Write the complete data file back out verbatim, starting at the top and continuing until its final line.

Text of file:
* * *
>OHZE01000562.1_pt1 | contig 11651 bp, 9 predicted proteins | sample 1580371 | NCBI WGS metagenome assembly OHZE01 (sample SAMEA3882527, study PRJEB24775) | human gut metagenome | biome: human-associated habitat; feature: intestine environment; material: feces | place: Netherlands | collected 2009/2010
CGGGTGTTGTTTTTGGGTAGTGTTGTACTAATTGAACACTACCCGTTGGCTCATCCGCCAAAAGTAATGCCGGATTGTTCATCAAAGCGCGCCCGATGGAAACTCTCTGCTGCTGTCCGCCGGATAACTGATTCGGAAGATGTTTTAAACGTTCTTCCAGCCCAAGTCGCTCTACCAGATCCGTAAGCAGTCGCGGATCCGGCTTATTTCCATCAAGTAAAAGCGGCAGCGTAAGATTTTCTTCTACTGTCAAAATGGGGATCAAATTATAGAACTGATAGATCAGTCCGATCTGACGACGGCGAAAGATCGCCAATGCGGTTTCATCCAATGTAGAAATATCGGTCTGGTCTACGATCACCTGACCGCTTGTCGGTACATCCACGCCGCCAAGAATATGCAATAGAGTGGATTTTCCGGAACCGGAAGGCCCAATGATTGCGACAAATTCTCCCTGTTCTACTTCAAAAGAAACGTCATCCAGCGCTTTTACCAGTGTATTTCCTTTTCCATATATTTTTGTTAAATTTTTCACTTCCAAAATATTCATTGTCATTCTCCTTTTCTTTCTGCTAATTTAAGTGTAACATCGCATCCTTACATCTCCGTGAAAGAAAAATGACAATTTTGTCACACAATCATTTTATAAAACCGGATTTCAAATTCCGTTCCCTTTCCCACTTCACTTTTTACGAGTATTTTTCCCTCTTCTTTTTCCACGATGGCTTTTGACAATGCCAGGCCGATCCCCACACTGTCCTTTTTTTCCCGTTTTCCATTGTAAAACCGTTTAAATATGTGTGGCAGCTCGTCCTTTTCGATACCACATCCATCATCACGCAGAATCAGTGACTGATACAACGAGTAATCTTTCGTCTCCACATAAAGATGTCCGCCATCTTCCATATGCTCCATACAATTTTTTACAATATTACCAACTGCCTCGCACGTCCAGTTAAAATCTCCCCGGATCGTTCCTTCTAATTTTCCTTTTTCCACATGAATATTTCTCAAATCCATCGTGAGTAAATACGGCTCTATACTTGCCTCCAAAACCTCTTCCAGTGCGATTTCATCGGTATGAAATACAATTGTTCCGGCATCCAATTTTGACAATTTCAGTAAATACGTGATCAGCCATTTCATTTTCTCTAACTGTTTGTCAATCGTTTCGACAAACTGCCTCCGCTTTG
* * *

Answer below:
>OHZE01000562.1_pt1 | contig 11651 bp, 9 predicted proteins | sample 1580371 | NCBI WGS metagenome assembly OHZE01 (sample SAMEA3882527, study PRJEB24775) | human gut metagenome | biome: human-associated habitat; feature: intestine environment; material: feces | place: Netherlands | collected 2009/2010
CGGGTGTTGTTTTTGGGTAGTGTTGTACTAATTGAACACTACCCGTTGGCTCATCCGCCAAAAGTAATGCCGGATTGTTCATCAAAGCGCGCCCGATGGAAACTCTCTGCTGCTGTCCGCCGGATAACTGATTCGGAAGATGTTTTAAACGTTCTTCCAGCCCAAGTCGCTCTACCAGATCCGTAAGCAGTCGCGGATCCGGCTTATTTCCATCAAGTAAAAGCGGCAGCGTAAGATTTTCTTCTACTGTCAAAATGGGGATCAAATTATAGAACTGATAGATCAGTCCGATCTGACGACGGCGAAAGATCGCCAATGCGGTTTCATCCAATGTAGAAATATCGGTCTGGTCTACGATCACCTGACCGCTTGTCGGTACATCCACGCCGCCAAGAATATGCAATAGAGTGGATTTTCCGGAACCGGAAGGCCCAATGATTGCGACAAATTCTCCCTGTTCTACTTCAAAAGAAACGTCATCCAGCGCTTTTACCAGTGTATTTCCTTTTCCATATATTTTTGTTAAATTTTTCACTTCCAAAATATTCATTGTCATTCTCCTTTTCTTTCTGCTAATTTAAGTGTAACATCGCATCCTTACATCTCCGTGAAAGAAAAATGACAATTTTGTCACACAATCATTTTATAAAACCGGATTTCAAATTCCGTTCCCTTTCCCACTTCACTTTTTACGAGTATTTTTCCCTCTTCTTTTTCCACGATGGCTTTTGACAATGCCAGGCCGATCCCCACACTGTCCTTTTTTTCCCGTTTTCCATTGTAAAACCGTTTAAATATGTGTGGCAGCTCGTCCTTTTCGATACCACATCCATCATCACGCAGAATCAGTGACTGATACAACGAGTAATCTTTCGTCTCCACATAAAGATGTCCGCCATCTTCCATATGCTCCATACAATTTTTTACAATATTACCAACTGCCTCGCACGTCCAGTTAAAATCTCCCCGGATCGTTCCTTCTAATTTTCCTTTTTCCACATGAATATTTCTCAAATCCATCGTGAGTAAATACGGCTCTATACTTGCCTCCAAAACCTCTTCCAGTGCGATTTCATCGGTATGAAATACAATTGTTCCGGCATCCAATTTTGACAATTTCAGTAAATACGTGATCAGCCATTTCATTTTCTCTAACTGTTTGTCAATCGTTTCGACAAACTGCCTCCGCTTTG